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http://dx.doi.org/10.1002/ca.23341DOI Listing
May 2019

New Job, New Challenges: Life After Radiology Training.

AJR Am J Roentgenol 2019 03 30;212(3):483-489. Epub 2019 Jan 30.

1 Department of Radiology, Wake Forest University and Baptist Health, 1 Medical Center Blvd, Winston-Salem, NC 27157.

Objective: Beginning a new job after radiology training is exciting but can also be nerve-racking. The key challenge remains making the strange familiar and assimilating with the new practice as soon as possible. This process is complicated and may require learning new policies, getting to know new colleagues, adapting to new surroundings, and learning new skills.

Conclusion: This article provides strategies to navigate professionally and adapt to a new environment.
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http://dx.doi.org/10.2214/AJR.18.20398DOI Listing
March 2019

Gossypiboma of Axilla: Imaging Pitfalls on Fluorodeoxyglucose Positron Emission Tomography and Computed Tomography.

Indian J Nucl Med 2018 Apr-Jun;33(2):143-144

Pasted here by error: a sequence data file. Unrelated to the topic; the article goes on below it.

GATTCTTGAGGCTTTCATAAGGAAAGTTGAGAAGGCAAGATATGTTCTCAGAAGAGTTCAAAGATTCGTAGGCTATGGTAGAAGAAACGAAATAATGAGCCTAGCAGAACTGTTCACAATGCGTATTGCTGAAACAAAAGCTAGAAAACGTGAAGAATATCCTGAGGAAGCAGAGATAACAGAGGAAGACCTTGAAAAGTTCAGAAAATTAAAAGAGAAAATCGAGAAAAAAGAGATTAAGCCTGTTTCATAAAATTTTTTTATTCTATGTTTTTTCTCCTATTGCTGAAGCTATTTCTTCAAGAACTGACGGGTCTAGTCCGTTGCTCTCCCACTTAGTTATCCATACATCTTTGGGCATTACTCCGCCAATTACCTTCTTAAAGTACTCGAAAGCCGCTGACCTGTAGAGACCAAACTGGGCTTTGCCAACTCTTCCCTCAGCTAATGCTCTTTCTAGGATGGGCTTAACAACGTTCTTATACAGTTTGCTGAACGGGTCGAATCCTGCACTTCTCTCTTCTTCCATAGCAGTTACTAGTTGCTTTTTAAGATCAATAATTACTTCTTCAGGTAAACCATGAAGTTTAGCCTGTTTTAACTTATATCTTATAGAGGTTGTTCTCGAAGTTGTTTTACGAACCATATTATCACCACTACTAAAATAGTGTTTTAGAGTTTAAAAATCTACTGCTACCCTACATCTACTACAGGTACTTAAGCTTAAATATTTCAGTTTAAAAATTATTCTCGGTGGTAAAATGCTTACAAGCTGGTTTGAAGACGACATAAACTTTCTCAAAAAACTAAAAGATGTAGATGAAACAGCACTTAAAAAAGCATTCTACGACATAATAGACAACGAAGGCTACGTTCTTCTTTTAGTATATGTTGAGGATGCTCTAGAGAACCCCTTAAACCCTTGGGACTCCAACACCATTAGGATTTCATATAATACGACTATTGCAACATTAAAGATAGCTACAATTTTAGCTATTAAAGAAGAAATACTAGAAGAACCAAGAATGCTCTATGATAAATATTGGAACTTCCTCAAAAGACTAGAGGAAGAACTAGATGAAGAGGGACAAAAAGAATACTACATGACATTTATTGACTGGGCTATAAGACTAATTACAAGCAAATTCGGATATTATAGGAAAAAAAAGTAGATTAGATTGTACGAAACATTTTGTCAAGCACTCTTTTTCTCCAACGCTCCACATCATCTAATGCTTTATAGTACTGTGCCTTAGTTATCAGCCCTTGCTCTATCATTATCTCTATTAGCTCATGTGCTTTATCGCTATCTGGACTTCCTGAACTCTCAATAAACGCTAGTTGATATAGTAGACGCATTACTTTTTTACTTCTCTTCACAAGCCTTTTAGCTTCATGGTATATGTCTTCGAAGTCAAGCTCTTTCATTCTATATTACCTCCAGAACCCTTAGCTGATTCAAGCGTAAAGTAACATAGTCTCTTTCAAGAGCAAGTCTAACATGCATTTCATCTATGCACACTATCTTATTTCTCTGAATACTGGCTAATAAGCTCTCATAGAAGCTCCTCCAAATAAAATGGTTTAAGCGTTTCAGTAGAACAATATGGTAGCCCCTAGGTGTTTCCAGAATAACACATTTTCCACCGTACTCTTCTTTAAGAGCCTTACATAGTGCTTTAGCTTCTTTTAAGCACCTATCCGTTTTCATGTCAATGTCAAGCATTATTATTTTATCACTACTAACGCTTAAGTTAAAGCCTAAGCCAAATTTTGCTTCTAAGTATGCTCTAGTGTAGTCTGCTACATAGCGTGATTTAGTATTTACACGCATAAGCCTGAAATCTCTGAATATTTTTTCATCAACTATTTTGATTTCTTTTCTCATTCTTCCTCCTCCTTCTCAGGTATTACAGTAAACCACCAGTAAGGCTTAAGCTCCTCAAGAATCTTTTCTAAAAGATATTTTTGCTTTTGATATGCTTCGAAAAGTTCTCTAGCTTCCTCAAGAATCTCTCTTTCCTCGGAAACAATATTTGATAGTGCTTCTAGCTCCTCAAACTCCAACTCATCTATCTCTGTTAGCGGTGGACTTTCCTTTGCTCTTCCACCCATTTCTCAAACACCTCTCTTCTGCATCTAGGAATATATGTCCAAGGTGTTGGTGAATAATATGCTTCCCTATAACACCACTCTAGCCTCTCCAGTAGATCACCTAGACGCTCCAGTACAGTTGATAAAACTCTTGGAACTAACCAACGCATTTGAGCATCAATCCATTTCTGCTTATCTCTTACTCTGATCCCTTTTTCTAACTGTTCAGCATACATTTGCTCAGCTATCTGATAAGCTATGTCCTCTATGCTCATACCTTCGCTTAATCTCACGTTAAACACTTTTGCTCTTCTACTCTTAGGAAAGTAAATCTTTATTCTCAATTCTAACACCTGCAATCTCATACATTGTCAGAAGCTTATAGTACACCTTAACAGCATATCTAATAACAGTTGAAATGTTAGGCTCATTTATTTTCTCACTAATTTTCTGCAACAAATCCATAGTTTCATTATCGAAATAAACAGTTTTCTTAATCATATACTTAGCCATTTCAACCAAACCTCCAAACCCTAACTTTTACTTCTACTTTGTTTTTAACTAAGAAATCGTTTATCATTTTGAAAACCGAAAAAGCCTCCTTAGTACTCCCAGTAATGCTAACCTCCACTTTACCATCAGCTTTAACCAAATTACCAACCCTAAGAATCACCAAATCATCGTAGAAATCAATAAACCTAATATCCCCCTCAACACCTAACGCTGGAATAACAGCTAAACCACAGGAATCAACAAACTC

Department of Radiology, University of Arkansas for Medical Sciences, Little Rock, Arkansas, USA.

18F-fluorodeoxyglucose (FDG) positron emission tomography (PET) with computed tomography (CT) has become the standard of care in staging, restaging, and response assessment of various malignancies including malignant melanoma. However, nonspecific uptake of FDG can occur in infectious and inflammatory conditions and can mimic a tumor. We present here a case of gossypiboma of the axillary region with FDG uptake detected in a patient with malignant melanoma of the upper extremity and discuss the potential pitfalls of this entity on FDG-PET/CT.
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http://dx.doi.org/10.4103/ijnm.IJNM_140_17DOI Listing
http://www.ncbi.nlm.nih.gov/pmc/articles/PMC5883434PMC
April 2018

Dedifferentiated Liposarcoma Mimicking a Primary Colon Mass.

Int J Surg Pathol 2018 Apr 26;26(2):174-179. Epub 2017 Sep 26.

1 University of Arkansas for Medical Sciences, Little Rock, AR, USA.